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Term deposits: safe or risky for SMSF investors?


Bank term deposit rates are set to remain lower for longer so it makes sense to continue to look elsewhere for income.

 

If you’re a long term investor, ironically term deposits are one of your riskier assets. In this video, Shane Oliver, Chief Economist and Head of Investment Strategy, AMP Capital and Paul Clitheroe, Executive Director, ipac discuss the ramifications of holding bank term deposits in a low-yield world. They conclude that investors have the potential to receive a higher cashflow from other growth assets such as Australian property and shares.

Lower for longer

In times like the present a focus on the income an investment provides is important. First, with interest rates set to remain low or fall further, bank deposit rates – already at their lowest in Australia since the 1950s – are likely to remain low or go lower.

For investors relying on bank interest, the decision by the Reserve Bank of Australia (RBA) to cut the official cash rate by 0.25% taking it to 1.75%, its lowest on record will push deposit rates even further.

Beyond day to day cash requirements, the key for investors currently in cash or term deposits is to work out what is most important to them: absolute certainty regarding the capital value of their investment or obtaining access to a higher more stable income flow at the cost of volatility in the value of their investment. In this, there are several alternative investments to cash.

Alternatives to term deposits for income return (yield)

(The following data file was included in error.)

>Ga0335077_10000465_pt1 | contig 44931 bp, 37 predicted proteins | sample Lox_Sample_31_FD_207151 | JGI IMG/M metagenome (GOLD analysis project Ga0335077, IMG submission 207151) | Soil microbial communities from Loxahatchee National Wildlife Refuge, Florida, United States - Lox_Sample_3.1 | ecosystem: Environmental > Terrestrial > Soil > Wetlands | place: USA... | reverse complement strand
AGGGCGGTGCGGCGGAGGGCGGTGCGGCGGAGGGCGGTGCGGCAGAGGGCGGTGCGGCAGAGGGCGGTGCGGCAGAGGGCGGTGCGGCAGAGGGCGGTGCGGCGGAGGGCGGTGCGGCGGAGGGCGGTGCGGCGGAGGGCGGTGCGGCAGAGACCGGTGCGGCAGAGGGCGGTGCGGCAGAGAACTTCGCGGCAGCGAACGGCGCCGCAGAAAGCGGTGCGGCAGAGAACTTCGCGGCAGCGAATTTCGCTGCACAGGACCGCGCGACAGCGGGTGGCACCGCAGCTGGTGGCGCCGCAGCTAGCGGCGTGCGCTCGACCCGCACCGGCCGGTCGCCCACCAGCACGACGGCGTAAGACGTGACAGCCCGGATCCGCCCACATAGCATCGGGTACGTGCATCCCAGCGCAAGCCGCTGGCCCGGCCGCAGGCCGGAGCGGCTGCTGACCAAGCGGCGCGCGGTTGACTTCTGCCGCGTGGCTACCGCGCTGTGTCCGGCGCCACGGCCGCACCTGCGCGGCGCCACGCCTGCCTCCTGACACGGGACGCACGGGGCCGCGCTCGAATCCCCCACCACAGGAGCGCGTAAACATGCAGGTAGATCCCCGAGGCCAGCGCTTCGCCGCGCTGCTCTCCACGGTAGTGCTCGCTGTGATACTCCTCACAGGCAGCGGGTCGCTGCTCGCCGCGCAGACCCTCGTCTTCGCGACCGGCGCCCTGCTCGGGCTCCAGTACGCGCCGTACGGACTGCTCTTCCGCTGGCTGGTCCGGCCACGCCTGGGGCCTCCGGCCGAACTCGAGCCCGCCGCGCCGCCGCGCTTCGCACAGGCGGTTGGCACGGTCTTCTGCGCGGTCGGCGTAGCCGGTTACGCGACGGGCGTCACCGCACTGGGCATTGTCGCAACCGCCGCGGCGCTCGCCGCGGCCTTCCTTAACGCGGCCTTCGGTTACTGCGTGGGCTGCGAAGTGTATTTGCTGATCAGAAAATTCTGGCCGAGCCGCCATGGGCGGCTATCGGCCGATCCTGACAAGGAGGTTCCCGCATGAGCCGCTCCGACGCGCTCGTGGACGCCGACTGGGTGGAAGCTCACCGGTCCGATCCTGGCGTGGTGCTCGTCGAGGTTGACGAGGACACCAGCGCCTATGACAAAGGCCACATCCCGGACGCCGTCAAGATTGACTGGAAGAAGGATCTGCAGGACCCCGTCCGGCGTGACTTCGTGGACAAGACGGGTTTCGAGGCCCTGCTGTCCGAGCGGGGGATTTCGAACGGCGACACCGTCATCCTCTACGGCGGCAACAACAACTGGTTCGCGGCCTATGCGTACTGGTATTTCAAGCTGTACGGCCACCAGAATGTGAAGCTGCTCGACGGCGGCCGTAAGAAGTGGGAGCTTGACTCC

The chart below shows the yield on a range of Australian investments. Yields on global investments tend to be lower.

Source: Bloomberg, AMP Capital

All of these yields have fallen over the last few years as interest rates have fallen, but as can be seen several of the alternatives do offer much more attractive yields than term deposits.

Key issues for investors to consider

All of the alternatives come with a risk of volatility in the value of the underlying investment. In the case of shares the key for an investor is to work out whether they want a stable value for their investment in which case bank deposits win hands down or a higher/more stable income flow in which case Australian shares win hands down.

More broadly, in searching for a higher yield investors need to keep their eyes open. It’s critical to focus on opportunities that have a track record of delivering reliable earnings and distribution growth and are not based on significant leverage. In other words make sure the yields are sustainable. On this front it might be reasonable to avoid relying on some Australian resources stocks where current dividends look unsustainable unless there is a rapid recovery in commodity prices.

About the author
Shane Oliver, Head of Investment Strategy and Economics and Chief Economist at AMP Capital is responsible for AMP Capital's diversified investment funds. He also provides economic forecasts and analysis of key variables and issues affecting, or likely to affect, all asset markets.
Paul Clitheroe, Executive Director at ipac, is an Australian financial analyst, financial advisor, publisher and television presenter.
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